Wednesday, April 01, 2015

God's Pesach Message to Orthodox Jewry

A guest post by @orthodiction

FROM THE DESK OF: The Almighty, Blessed be Me

Dear Jews:

Like roughly 93% of matzos three seconds after being packaged, Pesach is broken. And you broke it.

When I arranged for you to spend 210 years as slaves in Egypt, I wasn’t thinking, “Hey, I wonder if someone will really pay $11 for a box of potato cookies,” or “Maybe a guy should supervise the wheat 24/7 from the moment it is planted, looking away only briefly while it asexually reproduces.”

It was more like “If you’re going to be responsible for promoting justice on earth, you should probably have an appreciation of what injustice feels like, because, you know, experiential learning and all that.” Spoiler Alert, but if you read my novel, you’ll find that I intone “For you too were once strangers…” a lot more than I remind you to check for that third kosher sign on toilet bowl cleaner.

But somehow, you only seem to be able to relate to me through legalisms and loopholes, deciding when to build electrified fences around my commandments and when to dig tunnels. Is it cute to watch you legislate which materials can be Kashered and precisely how much nuclear fusion is required to Kasher each one? Sure. Do I smile a bit when Rabbis who never saw an olive spend multiple generations arguing about the size of one and somehow come up with something equal to two thirds of a matzo? I guess. But that’s not the point.

The point is very simple. Every spring, I want you to reflect on what it is like to be without freedom, and then I want you to do two things.

  1.  Think about what you can do to bring freedom to those that are lacking it. This can take many forms, and I am not picky. Donate, protest, click “Submit” on an online petition, or share a kind word with someone in a difficult situation. Not to get all metaphorical with you (enough of that in Genesis—am I right?), but there is bondage of all sorts in the world (no 50 Shades jokes, no 50 Shades jokes), of the physical, emotional, and even First World Problem variety. The more you can get rid of, the better. If someone hassles you about why you are only focusing on X when Y is clearly a much bigger issue, tell them they forgot to blowtorch their teeth for Pesach.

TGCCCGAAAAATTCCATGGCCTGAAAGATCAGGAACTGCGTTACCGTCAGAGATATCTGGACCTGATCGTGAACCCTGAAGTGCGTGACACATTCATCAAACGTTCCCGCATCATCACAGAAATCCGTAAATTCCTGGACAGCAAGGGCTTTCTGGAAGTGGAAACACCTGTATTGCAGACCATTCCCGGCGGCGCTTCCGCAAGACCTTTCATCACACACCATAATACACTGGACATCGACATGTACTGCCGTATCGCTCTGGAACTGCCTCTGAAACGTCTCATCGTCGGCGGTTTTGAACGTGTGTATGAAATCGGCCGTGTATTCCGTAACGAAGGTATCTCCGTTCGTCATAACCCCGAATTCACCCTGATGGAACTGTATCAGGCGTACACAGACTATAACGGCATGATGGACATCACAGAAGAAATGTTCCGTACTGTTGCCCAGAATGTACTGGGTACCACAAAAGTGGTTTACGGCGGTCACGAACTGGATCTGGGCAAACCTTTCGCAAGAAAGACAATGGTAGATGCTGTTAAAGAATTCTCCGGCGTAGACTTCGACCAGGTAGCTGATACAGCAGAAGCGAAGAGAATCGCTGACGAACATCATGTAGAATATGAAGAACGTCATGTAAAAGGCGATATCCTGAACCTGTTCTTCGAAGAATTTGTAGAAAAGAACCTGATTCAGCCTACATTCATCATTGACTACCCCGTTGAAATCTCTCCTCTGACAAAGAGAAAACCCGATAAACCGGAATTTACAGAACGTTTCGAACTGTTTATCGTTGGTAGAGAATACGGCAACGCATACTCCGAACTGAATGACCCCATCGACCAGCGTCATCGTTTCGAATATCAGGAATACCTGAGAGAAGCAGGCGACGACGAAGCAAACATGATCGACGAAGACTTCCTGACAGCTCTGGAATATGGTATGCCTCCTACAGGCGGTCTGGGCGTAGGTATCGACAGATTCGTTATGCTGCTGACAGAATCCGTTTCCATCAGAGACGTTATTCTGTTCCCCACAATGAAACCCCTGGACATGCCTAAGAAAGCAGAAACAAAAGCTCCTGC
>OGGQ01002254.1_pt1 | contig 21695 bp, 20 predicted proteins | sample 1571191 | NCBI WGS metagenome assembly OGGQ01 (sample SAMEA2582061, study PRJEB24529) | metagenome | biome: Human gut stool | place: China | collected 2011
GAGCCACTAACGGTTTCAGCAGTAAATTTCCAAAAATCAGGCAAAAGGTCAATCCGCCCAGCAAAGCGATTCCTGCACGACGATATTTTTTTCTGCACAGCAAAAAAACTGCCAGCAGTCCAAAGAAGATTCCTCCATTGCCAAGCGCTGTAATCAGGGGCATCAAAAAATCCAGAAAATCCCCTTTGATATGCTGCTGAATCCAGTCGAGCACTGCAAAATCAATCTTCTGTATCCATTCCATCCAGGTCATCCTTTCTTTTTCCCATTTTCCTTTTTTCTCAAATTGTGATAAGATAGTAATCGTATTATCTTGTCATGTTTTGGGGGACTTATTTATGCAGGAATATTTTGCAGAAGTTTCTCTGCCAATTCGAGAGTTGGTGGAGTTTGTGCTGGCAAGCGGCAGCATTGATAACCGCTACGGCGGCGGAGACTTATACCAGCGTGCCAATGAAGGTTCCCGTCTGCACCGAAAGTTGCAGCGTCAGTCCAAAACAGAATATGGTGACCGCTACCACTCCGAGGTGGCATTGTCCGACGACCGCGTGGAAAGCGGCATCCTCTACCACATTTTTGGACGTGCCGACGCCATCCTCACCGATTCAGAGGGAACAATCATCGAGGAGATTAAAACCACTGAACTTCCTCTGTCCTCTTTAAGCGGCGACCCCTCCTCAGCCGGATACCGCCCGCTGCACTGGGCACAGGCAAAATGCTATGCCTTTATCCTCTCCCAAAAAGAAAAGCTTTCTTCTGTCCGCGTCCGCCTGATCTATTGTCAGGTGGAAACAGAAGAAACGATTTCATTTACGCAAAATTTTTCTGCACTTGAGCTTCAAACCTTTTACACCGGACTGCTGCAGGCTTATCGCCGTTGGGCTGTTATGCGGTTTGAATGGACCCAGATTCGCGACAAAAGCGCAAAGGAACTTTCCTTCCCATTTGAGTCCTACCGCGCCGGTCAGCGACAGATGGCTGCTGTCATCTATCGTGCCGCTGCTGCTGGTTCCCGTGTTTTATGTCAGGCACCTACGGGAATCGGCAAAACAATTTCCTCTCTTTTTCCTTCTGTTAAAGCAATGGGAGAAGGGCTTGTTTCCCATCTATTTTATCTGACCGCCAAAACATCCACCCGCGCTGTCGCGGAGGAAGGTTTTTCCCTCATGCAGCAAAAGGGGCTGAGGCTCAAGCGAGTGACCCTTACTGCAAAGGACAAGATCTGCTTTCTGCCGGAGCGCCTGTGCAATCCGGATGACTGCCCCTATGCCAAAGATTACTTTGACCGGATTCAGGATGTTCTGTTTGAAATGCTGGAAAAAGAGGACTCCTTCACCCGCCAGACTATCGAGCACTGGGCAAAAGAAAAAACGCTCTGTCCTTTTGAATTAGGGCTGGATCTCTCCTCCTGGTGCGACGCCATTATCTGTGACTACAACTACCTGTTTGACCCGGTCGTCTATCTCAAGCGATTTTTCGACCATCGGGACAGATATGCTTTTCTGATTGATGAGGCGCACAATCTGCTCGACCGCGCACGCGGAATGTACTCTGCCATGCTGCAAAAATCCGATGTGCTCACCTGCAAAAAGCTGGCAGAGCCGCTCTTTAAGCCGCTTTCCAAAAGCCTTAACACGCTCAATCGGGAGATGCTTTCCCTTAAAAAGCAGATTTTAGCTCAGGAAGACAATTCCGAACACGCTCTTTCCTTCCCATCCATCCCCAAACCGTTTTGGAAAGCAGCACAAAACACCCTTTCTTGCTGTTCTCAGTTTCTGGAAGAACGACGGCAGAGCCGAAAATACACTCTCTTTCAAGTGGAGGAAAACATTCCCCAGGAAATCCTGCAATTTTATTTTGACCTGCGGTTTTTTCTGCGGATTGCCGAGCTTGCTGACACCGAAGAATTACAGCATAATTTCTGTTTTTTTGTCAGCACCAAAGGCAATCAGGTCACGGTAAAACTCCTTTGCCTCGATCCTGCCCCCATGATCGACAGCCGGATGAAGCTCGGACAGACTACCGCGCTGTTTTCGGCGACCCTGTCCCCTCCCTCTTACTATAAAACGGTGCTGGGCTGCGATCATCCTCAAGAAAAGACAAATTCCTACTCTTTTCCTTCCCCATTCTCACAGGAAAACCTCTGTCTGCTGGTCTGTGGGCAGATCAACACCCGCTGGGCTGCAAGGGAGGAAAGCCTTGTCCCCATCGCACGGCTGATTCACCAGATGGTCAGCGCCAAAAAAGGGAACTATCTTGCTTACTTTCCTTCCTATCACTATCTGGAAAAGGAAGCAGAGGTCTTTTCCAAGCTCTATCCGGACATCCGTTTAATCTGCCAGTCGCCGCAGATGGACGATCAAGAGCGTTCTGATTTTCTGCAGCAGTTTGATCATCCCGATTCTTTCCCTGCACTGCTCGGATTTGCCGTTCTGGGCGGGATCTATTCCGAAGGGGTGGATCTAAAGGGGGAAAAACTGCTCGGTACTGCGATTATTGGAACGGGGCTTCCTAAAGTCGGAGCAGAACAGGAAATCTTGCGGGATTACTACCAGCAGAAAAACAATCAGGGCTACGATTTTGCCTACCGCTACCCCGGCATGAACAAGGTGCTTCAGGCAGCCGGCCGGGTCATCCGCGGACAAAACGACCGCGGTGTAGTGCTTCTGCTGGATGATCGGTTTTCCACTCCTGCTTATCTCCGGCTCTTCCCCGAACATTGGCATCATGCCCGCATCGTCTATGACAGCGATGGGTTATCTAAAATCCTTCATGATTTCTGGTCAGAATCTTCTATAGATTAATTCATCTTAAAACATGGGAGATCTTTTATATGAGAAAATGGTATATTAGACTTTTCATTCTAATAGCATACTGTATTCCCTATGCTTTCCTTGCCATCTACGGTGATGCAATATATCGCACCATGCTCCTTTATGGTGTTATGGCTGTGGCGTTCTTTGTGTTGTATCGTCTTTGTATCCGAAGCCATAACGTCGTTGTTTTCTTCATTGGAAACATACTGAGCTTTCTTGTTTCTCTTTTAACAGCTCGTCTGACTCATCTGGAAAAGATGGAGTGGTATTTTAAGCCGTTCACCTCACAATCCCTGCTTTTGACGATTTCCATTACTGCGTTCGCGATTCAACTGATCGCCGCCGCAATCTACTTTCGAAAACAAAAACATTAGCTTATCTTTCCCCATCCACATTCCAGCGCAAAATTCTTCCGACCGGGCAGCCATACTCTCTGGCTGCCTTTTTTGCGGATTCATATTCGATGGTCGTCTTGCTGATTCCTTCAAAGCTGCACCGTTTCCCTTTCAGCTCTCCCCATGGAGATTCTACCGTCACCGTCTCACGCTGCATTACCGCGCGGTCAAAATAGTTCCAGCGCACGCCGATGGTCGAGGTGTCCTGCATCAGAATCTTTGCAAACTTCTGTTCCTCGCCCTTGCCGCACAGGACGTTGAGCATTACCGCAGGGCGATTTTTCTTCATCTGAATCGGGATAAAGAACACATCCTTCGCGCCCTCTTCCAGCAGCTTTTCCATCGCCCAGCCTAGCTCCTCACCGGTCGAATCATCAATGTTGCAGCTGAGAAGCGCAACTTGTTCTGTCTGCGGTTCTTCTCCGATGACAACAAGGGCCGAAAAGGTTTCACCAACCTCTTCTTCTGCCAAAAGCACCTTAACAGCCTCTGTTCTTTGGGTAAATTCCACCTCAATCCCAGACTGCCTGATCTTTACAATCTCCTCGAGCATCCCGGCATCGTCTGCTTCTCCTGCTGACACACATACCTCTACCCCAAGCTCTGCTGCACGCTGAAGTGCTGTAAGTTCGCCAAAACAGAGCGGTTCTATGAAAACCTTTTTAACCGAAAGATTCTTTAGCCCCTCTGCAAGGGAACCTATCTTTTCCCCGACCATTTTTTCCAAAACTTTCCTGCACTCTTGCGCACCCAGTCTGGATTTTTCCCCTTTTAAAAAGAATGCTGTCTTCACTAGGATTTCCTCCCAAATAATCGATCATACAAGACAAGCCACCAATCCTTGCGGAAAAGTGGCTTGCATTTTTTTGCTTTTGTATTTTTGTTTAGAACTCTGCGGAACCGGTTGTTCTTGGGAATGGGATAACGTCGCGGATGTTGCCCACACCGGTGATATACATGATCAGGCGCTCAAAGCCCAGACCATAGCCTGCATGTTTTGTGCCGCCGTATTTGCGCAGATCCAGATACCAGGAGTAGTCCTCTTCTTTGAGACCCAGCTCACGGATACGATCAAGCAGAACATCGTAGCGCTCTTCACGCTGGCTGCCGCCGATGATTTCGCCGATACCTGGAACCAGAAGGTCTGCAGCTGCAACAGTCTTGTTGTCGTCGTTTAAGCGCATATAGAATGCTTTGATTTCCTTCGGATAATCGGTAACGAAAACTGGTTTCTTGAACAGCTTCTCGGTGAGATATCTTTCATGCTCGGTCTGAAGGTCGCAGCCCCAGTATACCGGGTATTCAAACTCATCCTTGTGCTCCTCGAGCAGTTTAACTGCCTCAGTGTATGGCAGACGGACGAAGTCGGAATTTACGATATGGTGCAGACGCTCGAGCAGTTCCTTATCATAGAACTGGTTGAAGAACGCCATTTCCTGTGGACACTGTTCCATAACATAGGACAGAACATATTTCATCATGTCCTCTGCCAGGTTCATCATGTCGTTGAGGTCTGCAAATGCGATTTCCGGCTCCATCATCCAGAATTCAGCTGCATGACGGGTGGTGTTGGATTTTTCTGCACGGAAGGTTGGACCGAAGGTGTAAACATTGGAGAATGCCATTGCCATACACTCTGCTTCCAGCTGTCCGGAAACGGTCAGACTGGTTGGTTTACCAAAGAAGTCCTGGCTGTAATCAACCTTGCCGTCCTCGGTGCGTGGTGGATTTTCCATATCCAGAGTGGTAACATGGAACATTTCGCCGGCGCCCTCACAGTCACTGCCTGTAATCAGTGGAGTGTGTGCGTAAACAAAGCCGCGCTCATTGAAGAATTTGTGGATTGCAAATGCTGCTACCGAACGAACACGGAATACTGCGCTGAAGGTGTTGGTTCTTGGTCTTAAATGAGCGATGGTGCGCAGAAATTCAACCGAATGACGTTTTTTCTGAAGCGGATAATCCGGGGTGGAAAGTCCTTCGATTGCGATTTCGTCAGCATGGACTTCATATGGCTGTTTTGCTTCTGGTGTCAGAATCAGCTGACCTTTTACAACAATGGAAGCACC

2.  Think about how you are spending your own freedom. As bad as bondage is, it is a legitimate excuse for not getting things done. When you’re spending all day building pyramids (or, alternatively, seducing your mud-encrusted husbands in the fields, which is probably more difficult), no one can blame you for not answering the tent door when the Amnesty International guy shows up with a binder and a naive smile. But once you’re free, and your biggest crisis is the barista misspelling your name (it’s a Y, not a J, for the thousandth time), there is really no reason that you shouldn’t be doing something productive. Freedom is capital, and you need to account for it—to me, if that helps you focus, but ultimately to yourself. It’s not about Me’Avdut Le’Cherut, it’s about Me’Cherut Le’Something Meaningful.

So there you have it. After you’re done enslaving yourselves in grocery store lineup and under couches and squinting at lists of Rabbinically certified deodorant, take a minute (a minute and a half according to the Chazon Ish) to think about why I went through the whole Egypt routine in the first place. It certainly wasn’t so that we could see Christian Bale as Moses (two outstretched thumbs down!).

Read God's Sukkos Message to Orthodox Jewry

Search for more information about ###

No comments: